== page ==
For all the talk about the importance of a “positive corporate reputation”, there is surprisingly little written about what tangible actions you should take to build one. What specific themes should be the focus for Australian medical and pharmaceutical companies that aspire to lift their organisational reputation?
The extent to which pharmaceutical companies in particular struggle with reputation is certainly well canvassed. Only one pharmaceutical company made the cut in a recent Forbes list of the ‘100 Most Reputable Companies’.
A separate international survey showed that the pharmaceutical industry was ranked 7th of the eight healthcare sectors it evaluated.
For those of you who are wondering ‘why bother?’, corporate reputation is important not least of all because it facilitates better business with your customers, opens the door to new partnerships and helps you attract the very best staff. After all, what bright, engaged, talented prospective employee wants to work for company with a terrible reputation? Or indeed for a company of which no-one has ever heard. Ditto a high profile research foundation looking to develop an innovative collaboration.
One approach is to look at the variables that typically get measured in the corporate league tables reported via various industry websites on the ratings of reputation.
There appear to be at least seven recurring themes that make up the backbone of building a positive corporate reputation:
- Evidence of innovation: The notion of being innovative also fits with the current popular corporate narrative around agility – of being able to adapt to a changing business environment and to find new innovative solutions that work.
- A focus on transparency: One of the main things that has changed most in the past 20 years in medical marketing is the commitment of pharmaceutical companies to new standards of transparency in their relationships with healthcare professionals and other stakeholders. It is what people have come to expect and if you can’t meet the new standards and expectations then it will do you reputational damage.
- Contribution of content: Companies with a reputation for being progressive and innovative build that reputation not just on the way they develop products and do business. They are also judged in light of how they choose to communicate and engage with customers, industry leaders, peers and the public. What does their contribution look like –blogs, guest articles, opinion pieces, news updates and educational videos - and how strategically is it promoted via social and online media?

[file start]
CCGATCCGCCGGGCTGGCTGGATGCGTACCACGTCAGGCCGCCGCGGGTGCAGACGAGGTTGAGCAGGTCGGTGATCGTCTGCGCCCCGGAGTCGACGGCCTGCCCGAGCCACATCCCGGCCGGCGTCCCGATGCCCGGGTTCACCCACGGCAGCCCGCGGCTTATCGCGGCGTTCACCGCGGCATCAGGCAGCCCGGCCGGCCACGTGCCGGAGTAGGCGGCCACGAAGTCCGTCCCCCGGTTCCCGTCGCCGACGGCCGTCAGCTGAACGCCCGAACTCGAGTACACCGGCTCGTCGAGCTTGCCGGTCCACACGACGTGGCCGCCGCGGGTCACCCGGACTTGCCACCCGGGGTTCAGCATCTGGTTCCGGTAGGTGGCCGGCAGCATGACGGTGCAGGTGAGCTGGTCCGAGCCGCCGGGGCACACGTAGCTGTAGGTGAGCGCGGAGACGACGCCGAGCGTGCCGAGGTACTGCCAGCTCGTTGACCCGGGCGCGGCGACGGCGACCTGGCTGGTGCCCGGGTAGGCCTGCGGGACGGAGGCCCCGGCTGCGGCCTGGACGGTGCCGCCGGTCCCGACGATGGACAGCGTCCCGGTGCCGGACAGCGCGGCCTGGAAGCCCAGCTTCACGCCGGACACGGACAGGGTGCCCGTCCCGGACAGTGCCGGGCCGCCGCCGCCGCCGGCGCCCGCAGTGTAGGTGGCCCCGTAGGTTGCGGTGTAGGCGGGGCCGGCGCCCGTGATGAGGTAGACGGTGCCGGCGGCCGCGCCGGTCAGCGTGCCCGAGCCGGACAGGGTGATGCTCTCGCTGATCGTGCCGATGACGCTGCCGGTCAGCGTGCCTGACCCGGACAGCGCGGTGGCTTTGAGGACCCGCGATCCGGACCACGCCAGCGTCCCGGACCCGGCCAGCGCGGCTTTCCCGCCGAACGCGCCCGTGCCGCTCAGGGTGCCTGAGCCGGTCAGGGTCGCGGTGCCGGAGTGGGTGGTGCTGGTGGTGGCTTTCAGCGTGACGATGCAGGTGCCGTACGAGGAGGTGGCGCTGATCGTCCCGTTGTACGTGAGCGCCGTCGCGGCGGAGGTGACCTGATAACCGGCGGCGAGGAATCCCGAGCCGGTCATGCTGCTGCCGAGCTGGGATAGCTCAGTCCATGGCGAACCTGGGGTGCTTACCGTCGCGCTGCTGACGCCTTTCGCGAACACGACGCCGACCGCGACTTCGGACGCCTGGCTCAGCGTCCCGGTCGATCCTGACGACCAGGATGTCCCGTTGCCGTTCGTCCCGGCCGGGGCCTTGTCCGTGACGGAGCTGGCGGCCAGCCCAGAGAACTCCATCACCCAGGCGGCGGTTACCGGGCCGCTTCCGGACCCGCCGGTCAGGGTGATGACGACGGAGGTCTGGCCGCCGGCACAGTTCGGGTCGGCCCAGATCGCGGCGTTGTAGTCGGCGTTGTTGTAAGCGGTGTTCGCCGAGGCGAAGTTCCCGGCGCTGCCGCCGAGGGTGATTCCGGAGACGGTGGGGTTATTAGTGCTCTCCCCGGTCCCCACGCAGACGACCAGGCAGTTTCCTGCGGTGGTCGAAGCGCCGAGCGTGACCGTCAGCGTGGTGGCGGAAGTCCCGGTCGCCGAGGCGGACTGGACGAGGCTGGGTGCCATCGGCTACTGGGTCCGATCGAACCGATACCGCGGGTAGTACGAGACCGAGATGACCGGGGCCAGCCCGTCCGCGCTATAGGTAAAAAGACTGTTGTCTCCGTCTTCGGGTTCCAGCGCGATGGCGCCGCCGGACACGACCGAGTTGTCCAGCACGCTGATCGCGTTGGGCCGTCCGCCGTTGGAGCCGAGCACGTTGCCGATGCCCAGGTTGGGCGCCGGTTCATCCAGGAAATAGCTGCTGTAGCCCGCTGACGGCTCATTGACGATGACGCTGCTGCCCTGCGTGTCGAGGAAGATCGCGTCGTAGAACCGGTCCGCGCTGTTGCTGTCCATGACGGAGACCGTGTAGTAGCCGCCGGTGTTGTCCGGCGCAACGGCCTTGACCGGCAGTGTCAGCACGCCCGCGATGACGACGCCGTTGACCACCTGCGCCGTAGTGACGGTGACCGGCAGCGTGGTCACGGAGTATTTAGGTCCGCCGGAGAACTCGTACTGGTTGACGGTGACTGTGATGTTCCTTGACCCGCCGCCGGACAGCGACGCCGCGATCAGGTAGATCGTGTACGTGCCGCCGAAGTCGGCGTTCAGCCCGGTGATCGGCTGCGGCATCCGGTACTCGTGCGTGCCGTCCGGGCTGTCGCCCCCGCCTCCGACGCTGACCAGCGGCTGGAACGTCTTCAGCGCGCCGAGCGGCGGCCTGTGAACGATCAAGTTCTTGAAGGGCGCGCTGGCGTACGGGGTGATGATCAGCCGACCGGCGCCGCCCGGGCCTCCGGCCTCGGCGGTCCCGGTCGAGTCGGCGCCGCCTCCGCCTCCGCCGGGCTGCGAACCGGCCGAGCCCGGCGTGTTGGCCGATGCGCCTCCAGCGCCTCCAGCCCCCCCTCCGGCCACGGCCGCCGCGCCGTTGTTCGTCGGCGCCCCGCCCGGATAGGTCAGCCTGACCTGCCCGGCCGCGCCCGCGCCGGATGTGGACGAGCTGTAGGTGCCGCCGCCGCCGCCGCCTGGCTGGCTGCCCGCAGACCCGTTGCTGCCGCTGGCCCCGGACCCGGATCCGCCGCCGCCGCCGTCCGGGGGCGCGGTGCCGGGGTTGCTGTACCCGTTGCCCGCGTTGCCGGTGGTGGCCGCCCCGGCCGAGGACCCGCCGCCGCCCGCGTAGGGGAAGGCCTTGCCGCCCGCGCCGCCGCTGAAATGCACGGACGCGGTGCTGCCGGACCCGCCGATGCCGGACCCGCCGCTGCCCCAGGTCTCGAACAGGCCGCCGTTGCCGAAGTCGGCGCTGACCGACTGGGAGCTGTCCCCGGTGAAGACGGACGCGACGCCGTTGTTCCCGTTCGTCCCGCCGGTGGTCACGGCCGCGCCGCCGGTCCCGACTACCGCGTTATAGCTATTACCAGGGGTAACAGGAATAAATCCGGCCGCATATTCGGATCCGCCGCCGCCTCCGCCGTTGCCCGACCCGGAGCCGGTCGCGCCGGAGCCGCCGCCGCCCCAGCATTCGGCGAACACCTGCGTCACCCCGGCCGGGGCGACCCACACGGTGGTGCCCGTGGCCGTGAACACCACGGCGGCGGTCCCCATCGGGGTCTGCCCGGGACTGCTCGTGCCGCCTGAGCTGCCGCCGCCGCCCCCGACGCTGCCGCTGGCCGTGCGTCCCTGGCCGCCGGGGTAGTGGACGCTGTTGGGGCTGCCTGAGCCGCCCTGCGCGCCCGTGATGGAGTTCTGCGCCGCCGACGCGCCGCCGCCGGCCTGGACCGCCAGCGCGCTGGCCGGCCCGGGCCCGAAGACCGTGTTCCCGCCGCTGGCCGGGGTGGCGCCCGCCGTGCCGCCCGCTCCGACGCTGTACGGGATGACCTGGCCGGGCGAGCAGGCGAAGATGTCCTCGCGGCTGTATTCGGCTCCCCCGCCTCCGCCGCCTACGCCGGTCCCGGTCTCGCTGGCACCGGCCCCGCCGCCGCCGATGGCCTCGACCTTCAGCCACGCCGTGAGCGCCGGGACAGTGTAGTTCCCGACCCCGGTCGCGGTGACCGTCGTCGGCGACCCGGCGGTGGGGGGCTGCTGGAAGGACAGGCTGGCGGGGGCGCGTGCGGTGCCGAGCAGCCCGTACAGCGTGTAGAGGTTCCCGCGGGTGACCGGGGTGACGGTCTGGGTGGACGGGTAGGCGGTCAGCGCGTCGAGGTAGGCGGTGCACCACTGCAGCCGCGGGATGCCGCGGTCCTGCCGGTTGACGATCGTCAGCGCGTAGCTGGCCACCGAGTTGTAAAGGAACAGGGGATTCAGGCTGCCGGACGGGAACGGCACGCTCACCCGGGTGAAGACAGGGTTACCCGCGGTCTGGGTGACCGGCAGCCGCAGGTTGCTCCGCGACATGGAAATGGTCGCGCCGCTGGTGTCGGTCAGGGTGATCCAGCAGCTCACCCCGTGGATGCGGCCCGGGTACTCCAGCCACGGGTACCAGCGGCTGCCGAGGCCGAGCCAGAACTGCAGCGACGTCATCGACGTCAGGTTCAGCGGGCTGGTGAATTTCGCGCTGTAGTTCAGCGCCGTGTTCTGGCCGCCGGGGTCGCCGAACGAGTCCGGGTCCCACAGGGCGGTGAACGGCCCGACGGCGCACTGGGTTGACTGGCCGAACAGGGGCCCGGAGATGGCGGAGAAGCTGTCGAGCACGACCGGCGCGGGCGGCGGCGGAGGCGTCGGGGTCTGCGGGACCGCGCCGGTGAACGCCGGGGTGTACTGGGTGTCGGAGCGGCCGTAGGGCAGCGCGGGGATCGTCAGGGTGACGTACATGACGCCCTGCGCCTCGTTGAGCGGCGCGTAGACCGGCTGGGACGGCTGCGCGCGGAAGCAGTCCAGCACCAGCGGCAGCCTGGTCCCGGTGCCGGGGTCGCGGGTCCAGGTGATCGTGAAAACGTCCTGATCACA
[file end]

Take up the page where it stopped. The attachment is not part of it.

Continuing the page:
- Fair dealing and pricing: Increased consumer and media literacy in Australia about public subsidisation and health economics will bring pricing issues into sharper focus in the future. We are likely to see more frequent references to the role of the manufacturer in stories that seek to explain why certain medicines are not being reimbursed. As awareness of the process grows, people will increasingly ask “If it’s not being listed on the PBS then is it possible it is a profit-focused company asking too high a price?”
- Meaningful external relations: They say people form a view of you based first on the company you keep. So the demonstration of strong, collaborative, transparent relationships with relevant patients groups, healthcare organisations and other third parties is another key ingredient.
- Support for the less fortunate: There is evidence that showing tangible and considered support for the less fortunate is being used as an effective tool to recalibrate perceptions of pharmaceutical companies. People want to know what contribution companies are making outside of their core business. Companies that are active in volunteering and charity support will reap a reputational and recruiting benefit if that action is actioned, supported and communicated in an authentic way.
- Effective issues management: People understand that you can’t control every minute detail of global business – but you can control how you respond to it. If you do it in a way that is quick, open and patient-centric then you’ll earn reputational points. If it is slow, financially driven and evasive then you’ll need to prepare to wear the reputational damage.
How many of these boxes is your company ticking?
Which of these variables you need to focus on might depend on the kind of brand and platform your company has built for itself. If you’re an agile, smaller medical company involved in edgy collaborations then innovation is a top priority. If you’re leading the charge on transparency then distinguishing those efforts might take up more of your resources.
But a well-rounded organisation will have their eye on all of these variables. Because having a good corporate reputation will make it easier for you to do business, trigger productive relationships and help you attract the best and brightest team.
Fair dealing and support for the less fortunate can help build a positive reputation